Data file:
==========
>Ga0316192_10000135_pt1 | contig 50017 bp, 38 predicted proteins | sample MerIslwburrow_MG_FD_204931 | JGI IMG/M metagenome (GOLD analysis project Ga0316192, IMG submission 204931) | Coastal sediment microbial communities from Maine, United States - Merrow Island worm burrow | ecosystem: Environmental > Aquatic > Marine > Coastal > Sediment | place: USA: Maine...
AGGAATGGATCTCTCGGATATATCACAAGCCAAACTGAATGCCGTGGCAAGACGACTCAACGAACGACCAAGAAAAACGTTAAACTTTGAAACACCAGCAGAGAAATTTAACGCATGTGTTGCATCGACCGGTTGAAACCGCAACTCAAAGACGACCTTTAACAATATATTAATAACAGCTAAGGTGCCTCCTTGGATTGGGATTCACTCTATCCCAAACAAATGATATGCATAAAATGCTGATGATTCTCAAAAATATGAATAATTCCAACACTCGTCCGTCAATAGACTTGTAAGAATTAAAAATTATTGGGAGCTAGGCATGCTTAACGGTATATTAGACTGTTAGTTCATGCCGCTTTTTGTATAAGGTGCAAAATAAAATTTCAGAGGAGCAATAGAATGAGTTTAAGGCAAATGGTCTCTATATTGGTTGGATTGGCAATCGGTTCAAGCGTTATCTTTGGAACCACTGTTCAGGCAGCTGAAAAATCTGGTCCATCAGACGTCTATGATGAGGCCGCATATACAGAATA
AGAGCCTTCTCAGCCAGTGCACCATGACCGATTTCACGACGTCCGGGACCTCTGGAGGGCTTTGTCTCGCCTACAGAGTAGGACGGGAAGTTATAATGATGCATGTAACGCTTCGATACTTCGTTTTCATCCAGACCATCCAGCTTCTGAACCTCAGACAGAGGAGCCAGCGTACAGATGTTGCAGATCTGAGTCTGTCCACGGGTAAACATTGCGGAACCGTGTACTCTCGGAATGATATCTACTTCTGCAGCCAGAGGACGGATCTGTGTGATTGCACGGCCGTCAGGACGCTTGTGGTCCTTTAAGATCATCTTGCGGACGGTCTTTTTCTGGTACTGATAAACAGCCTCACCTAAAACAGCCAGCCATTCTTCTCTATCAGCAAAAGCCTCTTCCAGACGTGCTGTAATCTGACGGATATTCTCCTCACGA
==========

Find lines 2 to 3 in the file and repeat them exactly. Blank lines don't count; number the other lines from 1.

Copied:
AGGAATGGATCTCTCGGATATATCACAAGCCAAACTGAATGCCGTGGCAAGACGACTCAACGAACGACCAAGAAAAACGTTAAACTTTGAAACACCAGCAGAGAAATTTAACGCATGTGTTGCATCGACCGGTTGAAACCGCAACTCAAAGACGACCTTTAACAATATATTAATAACAGCTAAGGTGCCTCCTTGGATTGGGATTCACTCTATCCCAAACAAATGATATGCATAAAATGCTGATGATTCTCAAAAATATGAATAATTCCAACACTCGTCCGTCAATAGACTTGTAAGAATTAAAAATTATTGGGAGCTAGGCATGCTTAACGGTATATTAGACTGTTAGTTCATGCCGCTTTTTGTATAAGGTGCAAAATAAAATTTCAGAGGAGCAATAGAATGAGTTTAAGGCAAATGGTCTCTATATTGGTTGGATTGGCAATCGGTTCAAGCGTTATCTTTGGAACCACTGTTCAGGCAGCTGAAAAATCTGGTCCATCAGACGTCTATGATGAGGCCGCATATACAGAATA
AGAGCCTTCTCAGCCAGTGCACCATGACCGATTTCACGACGTCCGGGACCTCTGGAGGGCTTTGTCTCGCCTACAGAGTAGGACGGGAAGTTATAATGATGCATGTAACGCTTCGATACTTCGTTTTCATCCAGACCATCCAGCTTCTGAACCTCAGACAGAGGAGCCAGCGTACAGATGTTGCAGATCTGAGTCTGTCCACGGGTAAACATTGCGGAACCGTGTACTCTCGGAATGATATCTACTTCTGCAGCCAGAGGACGGATCTGTGTGATTGCACGGCCGTCAGGACGCTTGTGGTCCTTTAAGATCATCTTGCGGACGGTCTTTTTCTGGTACTGATAAACAGCCTCACCTAAAACAGCCAGCCATTCTTCTCTATCAGCAAAAGCCTCTTCCAGACGTGCTGTAATCTGACGGATATTCTCCTCACGA